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Setting up a business: 6 things to consider

Transitioning from employee to business owner

Whilst there is a multitude of reference material available from small business and government websites (e.g. business.gov.au), the decision to make the change from a Pay As You Go employee career to a business owner can be quite a project.   Like all projects, the initial success of the business can be influenced heavily by good planning, good advice, having access to experienced sponsors and limiting the number of unknowns.

Planning

End to end planning or a ‘bottoms up’ approach is a detailed, methodical approach to setting up a business.   In most practice businesses, this can generally be separated into:

  1. Accounting, Tax, Legal and regulatory
  2. People, Processes and Systems
  3. Fixed Assets, Cash Flow and Cost Management
  4. Customer Experience and Revenue Drivers
  5. Supplier Relationships  

Your business plan ought to address each of these topics with the level of in-depth analysis dependent on the size and complexity of your business.

Accounting, Tax, Legal and regulatory

People who have spent time managing or creating businesses in the past recognise the importance of receiving great Accounting, Tax and Legal advice from the outset.  Whilst this will involve budgeting for professional fees before the business has potentially made any income, it will provide the business with good structuring advice that will potentially save the business money in the long run.  Early stage decisions that you will make in establishing your business will involve preparation and review of legal contracts e.g. property lease agreements, employment contracts, shareholders agreements, supplier agreements, franchise agreements and review of regulatory requirements that are part of setting up a new medical business.   A specialist in this area that deals with medical and allied medical businesses may be the best alternative and can be found through publicly available sources such as the Law Society in your respective stage – e.g. :

https://www.lawsociety.com.au/community/findingalawyer/

Similarly to legal advice, sound tax and accountancy advice is important as it has an ongoing impact on the effectiveness of the businesses and may avert future hidden costs as your business generates future earnings.  Connections to proven tax and accountancy advice are important and tailored advice suitable to your professional field is preferred.  There are a broad set of accountancy firms in market and it may be of benefit to look outside of the geographical proximity; the nearest and cheapest may not always be the best choice.  Another factor to consider is their exposure to the industry and the number of businesses that they currently serve.  If they are unable to provide these statistics with any level of confidence, then you may want to consider alternatives.

People, Processes, Systems and Location

The formation of your business from a legal and accounting perspective is one thing, but realistically, the focus will quickly shift to or start off with the essential intangible items that make your business tick; having the right People, instituting the right repeatable Processes and implementing a system that will reduce double handling or manual intervention.  What this means is focusing on the hygiene factors that apply to all types of businesses i.e. who will be in your team of staff, do you have people in mind today? If not, where do you find them? If you are planning to be an owner manager, what level of skills do you require around you to maximise your value to the cash earning capacity of the business.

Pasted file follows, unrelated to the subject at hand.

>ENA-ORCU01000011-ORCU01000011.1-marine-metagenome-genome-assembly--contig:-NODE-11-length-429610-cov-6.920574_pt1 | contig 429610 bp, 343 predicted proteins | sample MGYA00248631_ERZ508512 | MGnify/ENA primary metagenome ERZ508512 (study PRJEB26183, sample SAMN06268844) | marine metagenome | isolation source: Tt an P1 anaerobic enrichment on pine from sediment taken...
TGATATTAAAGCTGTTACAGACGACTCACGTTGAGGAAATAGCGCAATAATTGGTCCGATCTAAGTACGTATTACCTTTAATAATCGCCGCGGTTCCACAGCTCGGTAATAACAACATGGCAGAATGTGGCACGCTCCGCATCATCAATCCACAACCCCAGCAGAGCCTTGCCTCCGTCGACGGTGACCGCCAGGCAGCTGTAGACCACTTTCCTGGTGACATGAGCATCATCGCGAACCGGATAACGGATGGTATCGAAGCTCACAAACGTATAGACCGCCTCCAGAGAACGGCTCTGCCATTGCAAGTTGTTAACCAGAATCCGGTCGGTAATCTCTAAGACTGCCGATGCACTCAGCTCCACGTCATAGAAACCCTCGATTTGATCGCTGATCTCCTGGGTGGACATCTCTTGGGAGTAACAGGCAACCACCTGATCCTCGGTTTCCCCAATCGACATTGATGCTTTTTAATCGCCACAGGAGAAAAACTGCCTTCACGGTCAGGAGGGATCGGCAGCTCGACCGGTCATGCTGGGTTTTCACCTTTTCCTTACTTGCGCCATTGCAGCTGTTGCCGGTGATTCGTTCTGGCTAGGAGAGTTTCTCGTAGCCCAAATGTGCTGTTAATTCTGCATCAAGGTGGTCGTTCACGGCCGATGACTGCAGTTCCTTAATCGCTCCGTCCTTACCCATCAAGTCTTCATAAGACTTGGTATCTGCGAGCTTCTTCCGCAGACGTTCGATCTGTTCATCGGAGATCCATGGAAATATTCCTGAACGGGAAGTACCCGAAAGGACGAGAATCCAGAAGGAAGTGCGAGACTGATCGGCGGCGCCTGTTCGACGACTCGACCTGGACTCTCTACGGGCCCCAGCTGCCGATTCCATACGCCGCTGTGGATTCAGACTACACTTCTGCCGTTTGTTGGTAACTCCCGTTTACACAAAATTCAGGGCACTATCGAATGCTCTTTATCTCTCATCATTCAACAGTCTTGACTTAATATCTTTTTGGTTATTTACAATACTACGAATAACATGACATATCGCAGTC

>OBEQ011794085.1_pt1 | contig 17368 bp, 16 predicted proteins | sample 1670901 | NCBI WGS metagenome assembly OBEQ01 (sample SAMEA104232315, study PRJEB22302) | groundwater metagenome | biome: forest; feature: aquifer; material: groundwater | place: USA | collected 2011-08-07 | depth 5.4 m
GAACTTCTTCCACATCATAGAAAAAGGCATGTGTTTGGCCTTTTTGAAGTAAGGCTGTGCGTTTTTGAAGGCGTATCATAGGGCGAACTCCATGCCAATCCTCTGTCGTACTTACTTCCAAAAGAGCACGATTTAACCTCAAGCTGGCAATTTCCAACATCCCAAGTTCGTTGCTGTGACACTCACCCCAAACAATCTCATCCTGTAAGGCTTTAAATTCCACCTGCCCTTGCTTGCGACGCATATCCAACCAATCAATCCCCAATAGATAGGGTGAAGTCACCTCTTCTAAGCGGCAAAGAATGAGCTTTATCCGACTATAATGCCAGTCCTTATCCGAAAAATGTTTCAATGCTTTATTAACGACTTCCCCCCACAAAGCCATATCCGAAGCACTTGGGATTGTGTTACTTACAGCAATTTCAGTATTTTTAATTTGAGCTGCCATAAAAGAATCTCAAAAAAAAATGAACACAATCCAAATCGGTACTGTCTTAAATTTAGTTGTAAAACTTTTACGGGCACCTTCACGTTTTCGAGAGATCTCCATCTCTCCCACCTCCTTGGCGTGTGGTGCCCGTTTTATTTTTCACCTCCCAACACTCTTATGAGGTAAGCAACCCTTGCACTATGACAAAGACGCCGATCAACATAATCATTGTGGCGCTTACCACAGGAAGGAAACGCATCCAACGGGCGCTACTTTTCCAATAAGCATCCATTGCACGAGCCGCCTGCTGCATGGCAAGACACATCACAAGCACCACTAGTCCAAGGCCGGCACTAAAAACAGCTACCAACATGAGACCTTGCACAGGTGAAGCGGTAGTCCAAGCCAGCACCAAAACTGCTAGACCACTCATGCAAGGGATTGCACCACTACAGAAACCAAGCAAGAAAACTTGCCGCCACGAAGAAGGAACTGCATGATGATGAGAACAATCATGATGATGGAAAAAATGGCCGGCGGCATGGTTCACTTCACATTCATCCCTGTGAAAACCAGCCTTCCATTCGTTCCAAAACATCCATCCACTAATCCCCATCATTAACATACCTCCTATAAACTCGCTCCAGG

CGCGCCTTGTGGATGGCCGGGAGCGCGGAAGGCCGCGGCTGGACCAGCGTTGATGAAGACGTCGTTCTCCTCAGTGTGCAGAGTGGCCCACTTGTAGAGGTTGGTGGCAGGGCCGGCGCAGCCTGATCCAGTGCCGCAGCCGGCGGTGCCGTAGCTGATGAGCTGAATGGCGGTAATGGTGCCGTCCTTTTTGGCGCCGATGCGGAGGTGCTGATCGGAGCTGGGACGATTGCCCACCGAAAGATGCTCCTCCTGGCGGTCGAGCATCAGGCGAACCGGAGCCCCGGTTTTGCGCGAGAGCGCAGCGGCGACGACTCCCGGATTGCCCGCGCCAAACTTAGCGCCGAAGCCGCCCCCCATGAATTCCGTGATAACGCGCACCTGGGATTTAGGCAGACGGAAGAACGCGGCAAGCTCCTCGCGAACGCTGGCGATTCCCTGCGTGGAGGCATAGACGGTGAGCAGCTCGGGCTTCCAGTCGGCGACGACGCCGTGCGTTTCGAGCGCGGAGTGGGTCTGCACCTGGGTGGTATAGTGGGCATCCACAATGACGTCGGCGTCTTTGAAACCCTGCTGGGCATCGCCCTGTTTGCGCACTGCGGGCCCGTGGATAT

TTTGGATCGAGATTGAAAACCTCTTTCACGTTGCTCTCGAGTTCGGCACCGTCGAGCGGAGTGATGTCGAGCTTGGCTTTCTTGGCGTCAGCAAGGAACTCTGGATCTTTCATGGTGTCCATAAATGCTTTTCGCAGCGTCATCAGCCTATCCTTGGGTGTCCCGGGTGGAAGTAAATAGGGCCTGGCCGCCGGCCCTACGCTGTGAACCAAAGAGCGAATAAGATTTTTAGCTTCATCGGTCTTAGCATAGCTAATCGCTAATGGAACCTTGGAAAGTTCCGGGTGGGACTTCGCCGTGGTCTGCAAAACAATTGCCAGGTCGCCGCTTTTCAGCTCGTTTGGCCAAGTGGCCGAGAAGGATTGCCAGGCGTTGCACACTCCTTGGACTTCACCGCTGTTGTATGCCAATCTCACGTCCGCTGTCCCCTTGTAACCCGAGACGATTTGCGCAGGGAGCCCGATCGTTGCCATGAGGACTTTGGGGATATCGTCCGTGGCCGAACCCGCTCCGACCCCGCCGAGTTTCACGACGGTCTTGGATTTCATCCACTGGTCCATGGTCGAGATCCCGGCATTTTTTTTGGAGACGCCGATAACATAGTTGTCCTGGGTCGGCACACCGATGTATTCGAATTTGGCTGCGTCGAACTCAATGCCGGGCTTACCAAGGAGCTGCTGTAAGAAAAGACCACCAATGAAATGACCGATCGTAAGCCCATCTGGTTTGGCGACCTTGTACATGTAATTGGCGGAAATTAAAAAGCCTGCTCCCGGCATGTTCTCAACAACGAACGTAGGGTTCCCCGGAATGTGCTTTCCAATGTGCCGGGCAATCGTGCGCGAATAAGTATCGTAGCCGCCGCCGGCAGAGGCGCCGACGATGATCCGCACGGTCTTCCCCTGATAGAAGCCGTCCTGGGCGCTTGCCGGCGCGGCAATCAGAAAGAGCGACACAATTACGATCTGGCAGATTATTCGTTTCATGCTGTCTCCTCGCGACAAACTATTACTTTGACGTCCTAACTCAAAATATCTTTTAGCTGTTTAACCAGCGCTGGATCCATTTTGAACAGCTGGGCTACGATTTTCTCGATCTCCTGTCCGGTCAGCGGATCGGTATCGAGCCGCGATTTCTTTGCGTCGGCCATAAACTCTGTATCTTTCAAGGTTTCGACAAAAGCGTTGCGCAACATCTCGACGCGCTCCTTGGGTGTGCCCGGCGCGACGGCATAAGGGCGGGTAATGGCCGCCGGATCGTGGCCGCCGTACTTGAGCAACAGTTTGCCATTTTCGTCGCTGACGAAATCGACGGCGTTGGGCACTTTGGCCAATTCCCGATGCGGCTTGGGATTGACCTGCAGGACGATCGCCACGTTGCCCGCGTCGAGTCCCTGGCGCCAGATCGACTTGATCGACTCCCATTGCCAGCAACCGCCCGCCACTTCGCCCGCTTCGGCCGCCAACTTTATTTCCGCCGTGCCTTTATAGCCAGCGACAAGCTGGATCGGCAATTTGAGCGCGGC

Tapping into someone in the industry who has done it all before is also is also helpful in identifying and navigating through obvious pitfalls, but also to identify future growth opportunities.  Having access to a mentor or coach, whether casual or formal provides a different perspective on how to run your business.  

Systemising as many parts of your business processes (sales, accounting, procurement, payroll etc…), without adversely impacting your customer’s buying experience is a key part to any business.    Whilst it may sound like common sense, there have been quite a few pitfalls in businesses that have delayed the systemisation of processes in the belief that they are saving money in the short term.  Over time the cost of these decisions can sometimes resurface in rework, poor accounting records and wastage.

The challenge with software and applications is that these are constantly evolving.  Using something that is scalable, but also easy to replace if need be without losing critical business information is preferred.

Protecting your business and staff with the appropriate business, general, professional and public indemnity insurances is a non-negotiable in many lines of business.   Employee specific obligations also exist such as workers compensation cover, superannuation liabilities and payroll. 

If your practice is heavily reliant on patients coming through the door, as opposed to you going out to see your patients, then operating from a site that is easy to find, has plenty of parking and is next to other essential services is very important.  Many practices receive direct and indirect benefit from being located in a spot that is visible and easy to get to; this also applies to providing access to patients and customers that may not be wholly mobile due to lack of transport options, age or disability.

Other indirect advantages can exist by setting up location near other specialists or health facilities as this convenience tends to centralise patient flow to the one precinct.   Convenience advantage also extends to being co-located or in walking distance of public transport and major shopping centres.

Fixed Assets, Cash Flow and Cost Management